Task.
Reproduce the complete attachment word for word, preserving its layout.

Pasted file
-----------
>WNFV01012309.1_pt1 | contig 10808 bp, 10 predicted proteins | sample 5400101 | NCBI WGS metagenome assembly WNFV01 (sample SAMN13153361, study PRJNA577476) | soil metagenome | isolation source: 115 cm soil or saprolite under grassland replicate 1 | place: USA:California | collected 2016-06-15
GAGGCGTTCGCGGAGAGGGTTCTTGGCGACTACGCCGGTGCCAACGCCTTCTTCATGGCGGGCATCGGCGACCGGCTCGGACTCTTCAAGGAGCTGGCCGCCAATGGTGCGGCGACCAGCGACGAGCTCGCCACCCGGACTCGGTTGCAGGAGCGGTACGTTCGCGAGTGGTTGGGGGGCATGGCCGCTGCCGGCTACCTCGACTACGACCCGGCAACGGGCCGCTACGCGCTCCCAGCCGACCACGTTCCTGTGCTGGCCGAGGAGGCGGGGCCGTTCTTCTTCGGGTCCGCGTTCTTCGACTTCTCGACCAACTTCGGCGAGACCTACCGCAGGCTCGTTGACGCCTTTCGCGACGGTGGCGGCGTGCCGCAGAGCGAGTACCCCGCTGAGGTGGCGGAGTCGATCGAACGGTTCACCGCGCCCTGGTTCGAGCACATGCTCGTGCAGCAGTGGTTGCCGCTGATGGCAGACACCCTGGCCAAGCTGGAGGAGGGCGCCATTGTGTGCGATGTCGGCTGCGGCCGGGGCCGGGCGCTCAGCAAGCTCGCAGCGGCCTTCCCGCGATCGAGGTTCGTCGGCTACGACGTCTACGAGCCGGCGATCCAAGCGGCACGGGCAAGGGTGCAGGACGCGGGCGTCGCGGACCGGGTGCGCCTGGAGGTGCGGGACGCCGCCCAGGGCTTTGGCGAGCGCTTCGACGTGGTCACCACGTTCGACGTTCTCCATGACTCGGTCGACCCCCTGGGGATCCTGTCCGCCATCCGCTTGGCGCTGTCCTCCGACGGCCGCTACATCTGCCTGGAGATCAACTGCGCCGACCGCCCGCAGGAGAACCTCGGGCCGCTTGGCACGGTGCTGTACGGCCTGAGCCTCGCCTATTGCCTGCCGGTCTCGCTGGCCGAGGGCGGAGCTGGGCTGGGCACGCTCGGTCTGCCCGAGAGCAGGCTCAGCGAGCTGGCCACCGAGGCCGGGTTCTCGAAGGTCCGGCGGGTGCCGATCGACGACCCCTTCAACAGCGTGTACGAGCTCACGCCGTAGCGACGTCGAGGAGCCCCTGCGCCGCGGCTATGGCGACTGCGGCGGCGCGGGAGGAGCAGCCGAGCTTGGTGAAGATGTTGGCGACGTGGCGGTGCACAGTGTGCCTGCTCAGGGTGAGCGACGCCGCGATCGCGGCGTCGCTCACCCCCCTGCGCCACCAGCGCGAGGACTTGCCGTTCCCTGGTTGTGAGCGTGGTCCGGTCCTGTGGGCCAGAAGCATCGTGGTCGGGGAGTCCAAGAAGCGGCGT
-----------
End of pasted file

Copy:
>WNFV01012309.1_pt1 | contig 10808 bp, 10 predicted proteins | sample 5400101 | NCBI WGS metagenome assembly WNFV01 (sample SAMN13153361, study PRJNA577476) | soil metagenome | isolation source: 115 cm soil or saprolite under grassland replicate 1 | place: USA:California | collected 2016-06-15
GAGGCGTTCGCGGAGAGGGTTCTTGGCGACTACGCCGGTGCCAACGCCTTCTTCATGGCGGGCATCGGCGACCGGCTCGGACTCTTCAAGGAGCTGGCCGCCAATGGTGCGGCGACCAGCGACGAGCTCGCCACCCGGACTCGGTTGCAGGAGCGGTACGTTCGCGAGTGGTTGGGGGGCATGGCCGCTGCCGGCTACCTCGACTACGACCCGGCAACGGGCCGCTACGCGCTCCCAGCCGACCACGTTCCTGTGCTGGCCGAGGAGGCGGGGCCGTTCTTCTTCGGGTCCGCGTTCTTCGACTTCTCGACCAACTTCGGCGAGACCTACCGCAGGCTCGTTGACGCCTTTCGCGACGGTGGCGGCGTGCCGCAGAGCGAGTACCCCGCTGAGGTGGCGGAGTCGATCGAACGGTTCACCGCGCCCTGGTTCGAGCACATGCTCGTGCAGCAGTGGTTGCCGCTGATGGCAGACACCCTGGCCAAGCTGGAGGAGGGCGCCATTGTGTGCGATGTCGGCTGCGGCCGGGGCCGGGCGCTCAGCAAGCTCGCAGCGGCCTTCCCGCGATCGAGGTTCGTCGGCTACGACGTCTACGAGCCGGCGATCCAAGCGGCACGGGCAAGGGTGCAGGACGCGGGCGTCGCGGACCGGGTGCGCCTGGAGGTGCGGGACGCCGCCCAGGGCTTTGGCGAGCGCTTCGACGTGGTCACCACGTTCGACGTTCTCCATGACTCGGTCGACCCCCTGGGGATCCTGTCCGCCATCCGCTTGGCGCTGTCCTCCGACGGCCGCTACATCTGCCTGGAGATCAACTGCGCCGACCGCCCGCAGGAGAACCTCGGGCCGCTTGGCACGGTGCTGTACGGCCTGAGCCTCGCCTATTGCCTGCCGGTCTCGCTGGCCGAGGGCGGAGCTGGGCTGGGCACGCTCGGTCTGCCCGAGAGCAGGCTCAGCGAGCTGGCCACCGAGGCCGGGTTCTCGAAGGTCCGGCGGGTGCCGATCGACGACCCCTTCAACAGCGTGTACGAGCTCACGCCGTAGCGACGTCGAGGAGCCCCTGCGCCGCGGCTATGGCGACTGCGGCGGCGCGGGAGGAGCAGCCGAGCTTGGTGAAGATGTTGGCGACGTGGCGGTGCACAGTGTGCCTGCTCAGGGTGAGCGACGCCGCGATCGCGGCGTCGCTCACCCCCCTGCGCCACCAGCGCGAGGACTTGCCGTTCCCTGGTTGTGAGCGTGGTCCGGTCCTGTGGGCCAGAAGCATCGTGGTCGGGGAGTCCAAGAAGCGGCGT